Faiss spent 1968 serving as a White House staff assistant to President Lyndon Johnson. A year later, he had a good federal government job and was weighing entering American University School of Law in Washington, D.C., attending classes at night part time while working days. He would have been in his early 40s when he graduated.

“I had a talk with myself,” Faiss recalled. “Why would I want to do that?”

A round of golf with Sawyer changed his mind. The former governor, who was then Nevada’s only gaming lawyer, was in Washington on business. Faiss was Sawyer’s chief executive assistant from 1963 to 1967.

They were walking off the 18th green and Sawyer asked “how that law school thing was going.” When Faiss said he dismissed the idea, Sawyer expressed disappointment. He said he was hoping Faiss would return to Nevada and join him at the law firm.

“I said, ‘OK, I’ll go to law school,” Faiss recalled. He graduated in 1972.

As Sawyer’s assistant in the governor’s office, Faiss was instrumental in implementing monumental changes in how gaming was regulated in Nevada. The basic structure of Sawyer’s regulatory program remains in place today.

In the 1960s, Nevada’s legalized gaming industry was frowned upon by the federal government. Years later, other states and countries use Nevada’s structure as a blueprint, which pleases Faiss.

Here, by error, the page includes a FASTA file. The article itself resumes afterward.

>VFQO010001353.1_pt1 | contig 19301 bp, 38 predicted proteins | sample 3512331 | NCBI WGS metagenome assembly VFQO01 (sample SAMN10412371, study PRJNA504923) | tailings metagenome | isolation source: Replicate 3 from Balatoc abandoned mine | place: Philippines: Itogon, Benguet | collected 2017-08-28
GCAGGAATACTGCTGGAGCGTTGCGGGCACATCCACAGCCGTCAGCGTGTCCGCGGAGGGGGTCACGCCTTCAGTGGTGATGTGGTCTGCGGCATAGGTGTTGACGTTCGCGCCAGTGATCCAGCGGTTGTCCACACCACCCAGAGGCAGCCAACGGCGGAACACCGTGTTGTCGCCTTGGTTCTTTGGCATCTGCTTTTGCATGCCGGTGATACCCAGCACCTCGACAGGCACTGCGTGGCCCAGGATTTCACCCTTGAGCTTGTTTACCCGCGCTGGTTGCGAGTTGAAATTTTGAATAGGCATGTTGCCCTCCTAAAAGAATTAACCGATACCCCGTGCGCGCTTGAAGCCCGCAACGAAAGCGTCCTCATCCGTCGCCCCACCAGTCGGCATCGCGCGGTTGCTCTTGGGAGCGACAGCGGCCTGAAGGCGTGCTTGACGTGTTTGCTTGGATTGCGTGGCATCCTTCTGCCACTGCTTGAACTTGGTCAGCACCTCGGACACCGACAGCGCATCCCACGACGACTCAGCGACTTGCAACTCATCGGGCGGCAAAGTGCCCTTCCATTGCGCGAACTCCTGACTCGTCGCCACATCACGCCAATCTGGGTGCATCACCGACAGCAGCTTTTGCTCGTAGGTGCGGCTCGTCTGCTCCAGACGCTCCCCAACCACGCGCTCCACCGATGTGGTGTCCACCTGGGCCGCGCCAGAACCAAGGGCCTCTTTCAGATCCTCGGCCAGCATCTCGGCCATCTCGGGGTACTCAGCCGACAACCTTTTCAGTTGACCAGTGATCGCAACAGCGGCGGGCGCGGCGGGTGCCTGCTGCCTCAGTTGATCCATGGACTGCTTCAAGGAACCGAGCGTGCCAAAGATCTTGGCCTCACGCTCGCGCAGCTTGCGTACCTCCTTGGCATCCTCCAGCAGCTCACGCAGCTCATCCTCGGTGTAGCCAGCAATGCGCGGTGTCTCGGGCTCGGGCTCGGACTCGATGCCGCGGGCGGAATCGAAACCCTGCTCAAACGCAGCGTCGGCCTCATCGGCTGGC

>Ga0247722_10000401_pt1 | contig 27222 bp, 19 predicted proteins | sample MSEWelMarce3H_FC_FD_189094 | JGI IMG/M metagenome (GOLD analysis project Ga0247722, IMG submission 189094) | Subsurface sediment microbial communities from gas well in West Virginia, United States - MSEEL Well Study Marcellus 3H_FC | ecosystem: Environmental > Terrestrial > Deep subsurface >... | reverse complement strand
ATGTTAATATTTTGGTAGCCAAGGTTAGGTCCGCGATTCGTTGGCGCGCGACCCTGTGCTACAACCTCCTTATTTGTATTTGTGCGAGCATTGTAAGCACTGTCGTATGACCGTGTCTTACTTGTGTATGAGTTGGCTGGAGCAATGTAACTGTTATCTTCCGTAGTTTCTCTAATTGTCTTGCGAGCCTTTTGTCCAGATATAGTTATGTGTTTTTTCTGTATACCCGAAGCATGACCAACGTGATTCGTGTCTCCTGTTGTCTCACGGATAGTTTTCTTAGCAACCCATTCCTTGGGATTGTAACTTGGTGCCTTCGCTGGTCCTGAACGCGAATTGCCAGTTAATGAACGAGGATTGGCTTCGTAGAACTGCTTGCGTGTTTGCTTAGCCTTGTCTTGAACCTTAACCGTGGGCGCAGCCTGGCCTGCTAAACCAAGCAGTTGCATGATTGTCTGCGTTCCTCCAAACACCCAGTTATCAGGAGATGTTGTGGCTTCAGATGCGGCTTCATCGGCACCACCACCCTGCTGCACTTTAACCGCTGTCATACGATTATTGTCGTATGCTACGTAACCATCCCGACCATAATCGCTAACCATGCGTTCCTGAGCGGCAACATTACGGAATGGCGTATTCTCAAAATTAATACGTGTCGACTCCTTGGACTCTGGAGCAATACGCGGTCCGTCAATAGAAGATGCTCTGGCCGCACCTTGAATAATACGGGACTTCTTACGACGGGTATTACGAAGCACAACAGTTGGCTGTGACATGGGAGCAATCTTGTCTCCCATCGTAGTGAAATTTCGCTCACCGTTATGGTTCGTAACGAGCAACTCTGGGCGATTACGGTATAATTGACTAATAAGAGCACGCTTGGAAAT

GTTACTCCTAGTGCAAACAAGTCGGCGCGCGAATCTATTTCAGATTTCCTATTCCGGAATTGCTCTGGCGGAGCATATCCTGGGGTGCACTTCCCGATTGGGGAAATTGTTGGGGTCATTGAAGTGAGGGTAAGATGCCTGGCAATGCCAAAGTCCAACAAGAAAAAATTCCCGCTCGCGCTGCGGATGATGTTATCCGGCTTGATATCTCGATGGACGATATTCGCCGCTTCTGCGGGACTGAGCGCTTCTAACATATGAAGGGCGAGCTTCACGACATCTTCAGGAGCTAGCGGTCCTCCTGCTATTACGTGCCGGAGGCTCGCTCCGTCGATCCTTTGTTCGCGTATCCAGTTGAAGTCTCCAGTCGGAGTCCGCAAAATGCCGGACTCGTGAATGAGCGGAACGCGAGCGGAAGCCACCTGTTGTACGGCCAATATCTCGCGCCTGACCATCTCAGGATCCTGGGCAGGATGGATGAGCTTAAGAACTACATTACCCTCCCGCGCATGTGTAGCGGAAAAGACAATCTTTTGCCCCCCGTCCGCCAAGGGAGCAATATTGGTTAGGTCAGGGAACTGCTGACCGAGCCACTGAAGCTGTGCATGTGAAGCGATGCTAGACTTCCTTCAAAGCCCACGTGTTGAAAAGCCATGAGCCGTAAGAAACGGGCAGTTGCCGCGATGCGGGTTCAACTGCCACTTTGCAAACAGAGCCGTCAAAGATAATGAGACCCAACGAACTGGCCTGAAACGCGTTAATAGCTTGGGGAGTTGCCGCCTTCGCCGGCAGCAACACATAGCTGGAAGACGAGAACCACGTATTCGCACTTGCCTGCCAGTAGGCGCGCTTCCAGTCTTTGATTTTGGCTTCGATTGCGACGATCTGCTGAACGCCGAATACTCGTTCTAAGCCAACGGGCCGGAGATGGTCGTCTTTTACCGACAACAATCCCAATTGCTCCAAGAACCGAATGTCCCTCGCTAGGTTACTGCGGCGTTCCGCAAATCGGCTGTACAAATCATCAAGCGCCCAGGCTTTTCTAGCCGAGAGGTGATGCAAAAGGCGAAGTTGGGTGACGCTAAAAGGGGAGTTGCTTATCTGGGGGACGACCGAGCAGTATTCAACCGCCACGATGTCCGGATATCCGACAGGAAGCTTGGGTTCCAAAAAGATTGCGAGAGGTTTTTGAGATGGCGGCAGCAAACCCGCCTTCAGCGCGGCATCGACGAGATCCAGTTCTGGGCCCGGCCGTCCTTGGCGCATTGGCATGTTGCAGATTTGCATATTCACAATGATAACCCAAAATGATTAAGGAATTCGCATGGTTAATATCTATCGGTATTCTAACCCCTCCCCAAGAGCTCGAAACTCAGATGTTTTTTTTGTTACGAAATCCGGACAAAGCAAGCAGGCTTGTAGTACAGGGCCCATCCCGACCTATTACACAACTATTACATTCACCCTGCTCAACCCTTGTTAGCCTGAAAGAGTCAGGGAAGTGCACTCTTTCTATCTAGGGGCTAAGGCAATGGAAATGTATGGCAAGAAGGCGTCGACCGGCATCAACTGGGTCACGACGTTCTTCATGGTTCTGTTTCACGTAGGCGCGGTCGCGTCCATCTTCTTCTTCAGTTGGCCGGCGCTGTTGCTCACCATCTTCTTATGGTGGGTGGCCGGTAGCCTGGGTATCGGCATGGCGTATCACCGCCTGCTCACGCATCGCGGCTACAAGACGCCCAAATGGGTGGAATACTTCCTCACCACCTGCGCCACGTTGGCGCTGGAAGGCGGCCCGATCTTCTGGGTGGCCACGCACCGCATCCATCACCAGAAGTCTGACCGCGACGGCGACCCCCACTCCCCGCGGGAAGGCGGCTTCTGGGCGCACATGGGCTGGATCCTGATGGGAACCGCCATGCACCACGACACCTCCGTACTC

“They don’t necessarily copy us,” Faiss said. “A little part of Nevada is in every new gaming control system.”

Sawyer was a lasting influence on Faiss’ life and career. In his eulogy for Sawyer in 1996, Faiss opened with the line, “The best man I ever knew died this week.”

Faiss has never spoken much about his time with President Johnson. Faiss is considered to be the first Nevadan to ever hold a commissioned White House position. Last week, Faiss said Johnson was “the perfect president for the country” following the assassination of President John F. Kennedy.

“He could be the kindest, most thoughtful and understanding person, and he could also be the most miserable person,” Faiss said of Johnson. “He was a wide range of emotions. But he was so experienced and he had the courage to do everything. He got President Kennedy’s civil rights program passed. It was his force and context that did that.”

Faiss’ oral history book, “Gaming Regulation and Gaming Law in Nevada,” was unveiled in 2009 on the 50th anniversary of the Nevada Gaming Commission and the 10th birthday of the Boyd School of Law at UNLV. Faiss was instrumental in creating a course on gaming law for the school.

“(Las Vegas) is the greatest laboratory in the world for gaming,” said Faiss, whose book has even been translated into Japanese.

Faiss made his first appearance in several months in front of state gaming regulators this past week, and again, his client had a historical perspective. The licensing request is to return gaming in the form of 15 slot machines to the historic Mizpah Hotel in Tonopah for the first time since April 2000.

Howard Stutz’s Inside Gaming column appears Sundays. He can be reached at hstutz@reviewjournal.com or 702-477-3871. Follow @howardstutz on Twitter.